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On 18th December, an internal HR memo was sent out to all NASA employees by Bob Gibbs, assistant administrator for the office of human capital management, alerting them of a possible compromise to their servers in late October. The memo was shared by SpaceRef and it states that servers stored personally identifiable information about NASA employees, including their social security numbers.

What is surprising is that NASA learned of the incident in October 2018 but chose to remain silent till the memo was rolled out. Bill says in the memo that the space agency took immediate steps to contain the breach and that the investigation is still ongoing.

The scope of the breach is unclear. The memo states that NASA is ‘examining the servers to determine the scope of the potential data exfiltration and identify potentially affected individuals’. This message is sent to all NASA employees, regardless of whether or not their information may have been compromised. NASA Civil Service employees who were on-boarded, separated from the agency, and/or transferred between centers, from July 2006 to October 2018, may also have been affected.

NASA’s Office of Inspector General (OIG) has continually criticized the space agencies cybersecurity practices, reporting shortfalls in NASA’s overall information technology (IT) management. The office stated in its latest semi-annual report, dated Oct. 31: “Through its audits, the OIG has identified systemic and recurring weaknesses in NASA’s IT security program that adversely affect the Agency’s ability to protect the information and information systems vital to its mission.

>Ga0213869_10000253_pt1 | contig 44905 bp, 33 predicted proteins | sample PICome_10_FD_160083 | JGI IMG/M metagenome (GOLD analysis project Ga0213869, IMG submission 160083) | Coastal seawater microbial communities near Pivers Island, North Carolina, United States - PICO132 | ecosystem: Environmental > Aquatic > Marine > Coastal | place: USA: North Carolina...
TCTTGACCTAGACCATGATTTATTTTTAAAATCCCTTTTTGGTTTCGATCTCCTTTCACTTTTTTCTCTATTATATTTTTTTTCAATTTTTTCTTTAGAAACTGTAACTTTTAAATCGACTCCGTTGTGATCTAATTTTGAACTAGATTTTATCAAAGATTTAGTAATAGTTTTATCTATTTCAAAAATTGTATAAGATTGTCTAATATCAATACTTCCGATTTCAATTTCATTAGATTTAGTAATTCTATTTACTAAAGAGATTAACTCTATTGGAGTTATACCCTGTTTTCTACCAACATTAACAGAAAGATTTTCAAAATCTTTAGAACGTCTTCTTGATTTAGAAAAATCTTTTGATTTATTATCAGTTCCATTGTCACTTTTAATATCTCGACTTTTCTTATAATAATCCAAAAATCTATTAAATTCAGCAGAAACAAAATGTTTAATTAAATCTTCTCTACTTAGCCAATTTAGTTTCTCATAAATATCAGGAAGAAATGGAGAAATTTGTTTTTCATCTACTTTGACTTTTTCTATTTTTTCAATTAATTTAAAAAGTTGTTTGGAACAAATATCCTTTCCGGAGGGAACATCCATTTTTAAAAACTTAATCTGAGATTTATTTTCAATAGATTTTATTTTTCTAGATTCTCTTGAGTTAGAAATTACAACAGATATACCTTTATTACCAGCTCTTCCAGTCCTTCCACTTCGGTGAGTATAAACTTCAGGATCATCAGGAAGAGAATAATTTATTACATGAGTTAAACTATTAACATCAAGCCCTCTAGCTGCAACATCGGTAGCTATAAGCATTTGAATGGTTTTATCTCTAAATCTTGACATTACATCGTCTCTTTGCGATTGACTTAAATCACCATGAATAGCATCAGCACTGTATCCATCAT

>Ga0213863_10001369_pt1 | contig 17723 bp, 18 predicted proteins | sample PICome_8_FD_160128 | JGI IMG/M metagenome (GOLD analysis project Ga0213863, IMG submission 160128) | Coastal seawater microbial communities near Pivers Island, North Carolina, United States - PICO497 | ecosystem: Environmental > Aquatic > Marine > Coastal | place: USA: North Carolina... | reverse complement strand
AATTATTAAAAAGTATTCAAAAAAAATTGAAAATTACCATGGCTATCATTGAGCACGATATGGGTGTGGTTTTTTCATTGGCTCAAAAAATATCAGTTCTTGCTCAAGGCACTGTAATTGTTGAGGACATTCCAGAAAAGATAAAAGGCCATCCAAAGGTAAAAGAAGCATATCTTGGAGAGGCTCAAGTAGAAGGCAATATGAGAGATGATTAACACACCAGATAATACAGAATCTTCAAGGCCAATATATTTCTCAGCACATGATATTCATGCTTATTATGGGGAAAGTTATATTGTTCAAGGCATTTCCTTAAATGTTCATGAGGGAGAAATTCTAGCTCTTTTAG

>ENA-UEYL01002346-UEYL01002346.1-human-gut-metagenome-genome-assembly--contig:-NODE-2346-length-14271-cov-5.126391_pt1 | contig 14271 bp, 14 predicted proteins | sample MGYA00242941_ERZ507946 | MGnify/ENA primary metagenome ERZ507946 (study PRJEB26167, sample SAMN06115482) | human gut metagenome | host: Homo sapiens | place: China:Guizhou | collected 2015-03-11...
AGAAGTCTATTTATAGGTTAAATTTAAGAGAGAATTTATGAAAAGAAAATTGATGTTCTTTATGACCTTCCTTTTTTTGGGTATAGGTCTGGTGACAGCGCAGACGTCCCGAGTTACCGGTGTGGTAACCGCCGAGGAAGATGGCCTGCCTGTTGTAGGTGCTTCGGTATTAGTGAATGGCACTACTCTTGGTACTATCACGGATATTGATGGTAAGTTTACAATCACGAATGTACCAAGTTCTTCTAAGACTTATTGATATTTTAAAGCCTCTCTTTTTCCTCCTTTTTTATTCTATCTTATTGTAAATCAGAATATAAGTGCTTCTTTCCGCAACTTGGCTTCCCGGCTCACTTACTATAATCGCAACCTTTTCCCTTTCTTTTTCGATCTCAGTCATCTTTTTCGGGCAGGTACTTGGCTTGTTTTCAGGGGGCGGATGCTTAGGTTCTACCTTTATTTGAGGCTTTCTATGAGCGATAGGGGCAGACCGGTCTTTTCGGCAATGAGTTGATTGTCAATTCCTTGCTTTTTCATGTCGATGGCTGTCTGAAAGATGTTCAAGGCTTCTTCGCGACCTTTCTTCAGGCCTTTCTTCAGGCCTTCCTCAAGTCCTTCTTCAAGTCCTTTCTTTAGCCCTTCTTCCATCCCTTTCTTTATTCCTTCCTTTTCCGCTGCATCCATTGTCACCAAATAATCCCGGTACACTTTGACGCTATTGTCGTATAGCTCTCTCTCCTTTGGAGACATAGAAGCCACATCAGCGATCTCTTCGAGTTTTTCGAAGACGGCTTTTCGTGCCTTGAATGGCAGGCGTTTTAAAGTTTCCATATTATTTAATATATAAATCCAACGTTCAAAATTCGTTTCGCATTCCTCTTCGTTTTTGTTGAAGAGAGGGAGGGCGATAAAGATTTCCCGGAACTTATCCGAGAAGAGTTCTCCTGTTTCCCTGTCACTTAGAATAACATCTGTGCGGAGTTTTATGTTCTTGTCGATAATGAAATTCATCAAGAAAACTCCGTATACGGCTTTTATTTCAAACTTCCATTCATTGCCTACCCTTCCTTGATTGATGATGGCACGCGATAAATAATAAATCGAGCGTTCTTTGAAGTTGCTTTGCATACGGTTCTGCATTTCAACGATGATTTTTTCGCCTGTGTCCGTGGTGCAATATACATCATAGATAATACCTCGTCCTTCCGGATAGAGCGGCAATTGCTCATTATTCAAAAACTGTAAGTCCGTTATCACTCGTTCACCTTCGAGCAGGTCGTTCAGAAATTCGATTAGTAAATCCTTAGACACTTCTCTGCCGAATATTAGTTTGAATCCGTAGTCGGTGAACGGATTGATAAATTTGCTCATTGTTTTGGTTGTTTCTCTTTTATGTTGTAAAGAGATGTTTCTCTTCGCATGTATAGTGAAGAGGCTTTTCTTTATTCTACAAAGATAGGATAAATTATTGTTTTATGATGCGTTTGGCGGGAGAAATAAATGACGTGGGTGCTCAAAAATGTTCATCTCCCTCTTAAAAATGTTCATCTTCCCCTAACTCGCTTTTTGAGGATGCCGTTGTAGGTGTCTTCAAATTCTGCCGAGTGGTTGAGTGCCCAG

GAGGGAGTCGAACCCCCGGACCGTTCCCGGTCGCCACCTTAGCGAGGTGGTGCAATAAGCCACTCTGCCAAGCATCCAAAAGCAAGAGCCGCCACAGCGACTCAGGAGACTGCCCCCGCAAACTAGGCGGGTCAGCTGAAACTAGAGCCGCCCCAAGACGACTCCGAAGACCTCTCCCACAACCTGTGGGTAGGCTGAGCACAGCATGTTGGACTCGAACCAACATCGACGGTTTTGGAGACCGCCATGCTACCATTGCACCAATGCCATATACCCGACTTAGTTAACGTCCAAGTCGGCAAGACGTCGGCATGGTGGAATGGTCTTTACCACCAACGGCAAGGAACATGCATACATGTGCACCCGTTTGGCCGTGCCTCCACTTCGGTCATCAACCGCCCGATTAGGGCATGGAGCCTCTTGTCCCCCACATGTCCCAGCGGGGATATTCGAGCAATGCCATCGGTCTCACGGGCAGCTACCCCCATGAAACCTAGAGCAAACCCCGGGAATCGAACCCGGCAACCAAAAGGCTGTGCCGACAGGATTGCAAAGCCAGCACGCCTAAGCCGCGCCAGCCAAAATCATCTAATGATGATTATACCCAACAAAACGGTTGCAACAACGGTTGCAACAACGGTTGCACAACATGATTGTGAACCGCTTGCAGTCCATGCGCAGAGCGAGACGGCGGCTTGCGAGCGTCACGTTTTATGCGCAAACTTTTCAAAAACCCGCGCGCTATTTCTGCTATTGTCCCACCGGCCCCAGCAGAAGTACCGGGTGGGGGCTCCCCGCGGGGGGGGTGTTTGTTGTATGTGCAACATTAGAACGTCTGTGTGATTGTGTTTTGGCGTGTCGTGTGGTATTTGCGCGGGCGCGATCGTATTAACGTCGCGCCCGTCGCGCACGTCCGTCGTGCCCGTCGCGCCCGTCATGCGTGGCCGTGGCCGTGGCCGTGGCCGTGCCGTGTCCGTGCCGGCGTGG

In May, the OIG published The audit of NASA’s Security Operations Center (SOC) and found several issues with the center, right from high management turnover to a lack of formal authority to manage information security issues for some parts of the agency.

An October 2017 report stated that “Lingering confusion about security roles coupled with poor IT inventory practices continues to negatively impact NASA’s security posture.”

According to Hacker News, this is not the first time when the agency’s servers have been hacked into. NASA suffered a massive security breach in 2016 where 276GB of sensitive data was released. This data included flight logs and credentials of thousands of its employees.

All these facts draw attention to the poor security practices followed at NASA. It will be interesting to see how NASA will deal with this security breach and what measures it will take to secure its systems to prevent future cyber attacks.

Head over to SpaceNews.com to know more about this news.

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